Green Pigment in Plants

Green Pigment in Plants

The leaves of plants are green in color is a fact known by kids too. But, do you know what is the green pigment in plants called? Find out all that you need to know about the green pigment in plants and its importance during the process called photosynthesis.
What is common between most of the algae, cyanobacteria and plants? It is the green pigment in plants, cyanobacteria and algae that make them appear green (obviously!). This green pigment is a very important biomolecule without which plants will not be able to absorb light and carry out photosynthesis. We shall skim through some information related to this green pigment in plants that is essential for photosynthesis by going through the following Buzzle article.
What is the Green Pigment in Plants Called?
The green pigment is called chlorophyll. The term is derived from a combination of two Greek words - chloros that means 'green' and phyllon that means 'leaf'. Chlorophyll helps in absorption of light from the blue portion of the electromagnetic spectrum. This is followed by absorption of the light from the red portion. However, as this pigment cannot absorb the green color spectrum, it tends to impart the green color to the plant tissues.
Chlorophyll and its Location
Chlorophyll is located in plant cells called chloroplasts. These chloroplasts are special cells that are located in the thylakoid membrane compartments. It is in this area where the green pigment absorbs light and photosynthesis takes places.
Chlorophyll and its Function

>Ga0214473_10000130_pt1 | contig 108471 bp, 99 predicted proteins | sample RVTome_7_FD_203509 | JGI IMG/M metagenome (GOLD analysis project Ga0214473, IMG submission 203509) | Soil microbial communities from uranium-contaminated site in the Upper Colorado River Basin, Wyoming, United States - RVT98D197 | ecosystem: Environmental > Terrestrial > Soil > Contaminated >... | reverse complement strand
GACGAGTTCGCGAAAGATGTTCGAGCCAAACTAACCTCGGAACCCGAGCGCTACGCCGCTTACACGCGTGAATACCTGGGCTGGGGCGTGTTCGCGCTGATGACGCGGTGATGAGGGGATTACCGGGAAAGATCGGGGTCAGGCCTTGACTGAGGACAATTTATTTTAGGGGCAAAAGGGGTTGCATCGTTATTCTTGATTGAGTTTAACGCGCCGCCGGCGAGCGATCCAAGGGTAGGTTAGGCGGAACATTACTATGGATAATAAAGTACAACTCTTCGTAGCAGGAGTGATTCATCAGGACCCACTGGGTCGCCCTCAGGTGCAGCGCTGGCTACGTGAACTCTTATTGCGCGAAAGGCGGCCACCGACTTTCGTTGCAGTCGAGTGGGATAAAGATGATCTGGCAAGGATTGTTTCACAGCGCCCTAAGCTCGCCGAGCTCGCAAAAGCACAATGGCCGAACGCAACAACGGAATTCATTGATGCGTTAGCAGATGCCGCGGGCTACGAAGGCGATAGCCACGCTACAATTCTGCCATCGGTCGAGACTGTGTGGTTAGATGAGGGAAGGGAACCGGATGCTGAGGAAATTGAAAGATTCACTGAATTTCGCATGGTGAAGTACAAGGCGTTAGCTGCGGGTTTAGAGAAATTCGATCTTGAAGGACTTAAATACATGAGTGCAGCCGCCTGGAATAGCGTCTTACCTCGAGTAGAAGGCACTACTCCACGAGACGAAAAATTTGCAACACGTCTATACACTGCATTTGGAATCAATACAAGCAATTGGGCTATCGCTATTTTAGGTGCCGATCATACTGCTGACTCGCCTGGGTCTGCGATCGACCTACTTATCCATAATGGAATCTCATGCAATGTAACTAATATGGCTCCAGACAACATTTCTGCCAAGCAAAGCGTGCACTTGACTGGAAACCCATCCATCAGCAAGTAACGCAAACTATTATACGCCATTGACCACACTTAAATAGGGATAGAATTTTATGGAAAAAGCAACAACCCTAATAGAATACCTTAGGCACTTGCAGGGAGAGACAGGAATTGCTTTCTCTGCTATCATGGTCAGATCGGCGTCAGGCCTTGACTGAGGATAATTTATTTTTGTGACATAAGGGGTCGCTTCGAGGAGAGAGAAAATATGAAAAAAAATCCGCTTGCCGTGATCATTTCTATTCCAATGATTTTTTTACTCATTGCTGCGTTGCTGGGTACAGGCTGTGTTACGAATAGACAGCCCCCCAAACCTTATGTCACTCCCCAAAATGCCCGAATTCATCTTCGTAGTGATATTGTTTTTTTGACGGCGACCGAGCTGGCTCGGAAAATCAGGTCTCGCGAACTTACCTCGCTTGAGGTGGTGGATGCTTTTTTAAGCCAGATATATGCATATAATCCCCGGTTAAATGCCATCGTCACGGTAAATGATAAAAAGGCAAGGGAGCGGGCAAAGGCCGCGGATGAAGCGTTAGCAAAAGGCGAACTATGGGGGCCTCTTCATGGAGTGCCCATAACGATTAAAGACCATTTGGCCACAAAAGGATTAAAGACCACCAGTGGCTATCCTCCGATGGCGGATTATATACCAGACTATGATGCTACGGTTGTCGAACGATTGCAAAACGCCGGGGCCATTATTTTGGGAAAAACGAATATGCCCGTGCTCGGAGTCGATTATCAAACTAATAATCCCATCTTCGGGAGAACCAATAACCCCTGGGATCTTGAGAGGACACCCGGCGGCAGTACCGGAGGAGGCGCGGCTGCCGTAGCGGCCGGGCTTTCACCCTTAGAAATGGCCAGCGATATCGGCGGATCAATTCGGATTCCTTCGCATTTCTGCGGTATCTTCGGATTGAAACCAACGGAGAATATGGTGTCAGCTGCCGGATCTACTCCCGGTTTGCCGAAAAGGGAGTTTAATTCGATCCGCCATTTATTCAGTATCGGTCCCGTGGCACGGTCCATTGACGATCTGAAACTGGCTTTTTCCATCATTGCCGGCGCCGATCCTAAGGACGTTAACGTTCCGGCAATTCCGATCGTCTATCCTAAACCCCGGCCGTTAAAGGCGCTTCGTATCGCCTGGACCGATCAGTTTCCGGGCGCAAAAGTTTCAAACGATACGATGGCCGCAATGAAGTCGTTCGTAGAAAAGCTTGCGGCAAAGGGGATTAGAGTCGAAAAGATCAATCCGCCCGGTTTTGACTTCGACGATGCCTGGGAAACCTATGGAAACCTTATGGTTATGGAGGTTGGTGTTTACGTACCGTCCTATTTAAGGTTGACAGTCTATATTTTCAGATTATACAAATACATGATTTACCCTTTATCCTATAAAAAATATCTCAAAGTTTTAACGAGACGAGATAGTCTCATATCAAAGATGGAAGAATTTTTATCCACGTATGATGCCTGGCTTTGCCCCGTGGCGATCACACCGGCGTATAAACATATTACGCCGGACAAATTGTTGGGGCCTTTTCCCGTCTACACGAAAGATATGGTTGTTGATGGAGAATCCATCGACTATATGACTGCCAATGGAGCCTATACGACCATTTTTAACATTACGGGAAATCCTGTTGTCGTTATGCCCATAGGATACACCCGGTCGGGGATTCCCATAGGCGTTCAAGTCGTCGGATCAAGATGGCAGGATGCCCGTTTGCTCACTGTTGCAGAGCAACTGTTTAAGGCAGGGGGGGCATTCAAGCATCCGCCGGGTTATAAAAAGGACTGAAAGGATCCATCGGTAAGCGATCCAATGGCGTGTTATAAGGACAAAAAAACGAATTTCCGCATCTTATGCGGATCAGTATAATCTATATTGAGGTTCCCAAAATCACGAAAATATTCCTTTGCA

The main function of chlorophyll in plants is to absorb sunlight. This absorbed sunlight is then converted into a usable energy form. There are two photosystem units recognized today in plants for photosynthesis. These include the Photosystem I and Photosystem II. In Photosystem I, chlorophyll captures the sunlight and passes on the exicted electrons to the reaction center. Here, the electrons are separated using a specific redox reaction. The chlorophyll donates an electron in a process called the electron transport chain. In photosystem II, the electron is reduced and lead to oxidation of water into O2 and H+. Thus, plants end up releasing O2 in the atmosphere after going through a series of complicated reactions. Both, Photosystem I and Photosystem II work in tandem, without which the plant will not be able to produce ATP energy molecules and carry out other biosynthetic reactions for its survival.
Chlorophyll and its Structure
Chlorophyll is a chlorine pigment. It is related to a compound called the porphyrin that contains iron, in form of heme. There is a magnesium ion placed in the center of this ring. The chlorine ring has many side chains that include the long phytol chain. This gives rise to different chlorophyll structures like:
Chlorophyll a (C55H72O5N4Mg)
Chlorophyll b (C55H70O6N4Mg)
Chlorophyll c1 (C35H30O5N4Mg)
Chlorophyll c2 (C35H28O5N4Mg)
Chlorophyll d (C54H70O6N4Mg)
This was some information related to the green pigment in plants. This green pigment is nothing but chlorophyll that is very important for absorption of sunlight and carrying out photosynthesis. It appears green as the pigment does absorb, but reflects green and near-green light. However, there are many questions still pondered upon by scientist as to why chlorophyll is green and not black as the latter has better ability to absorb light. Hope, you have found answers to your questions regarding the green pigment from the above information.
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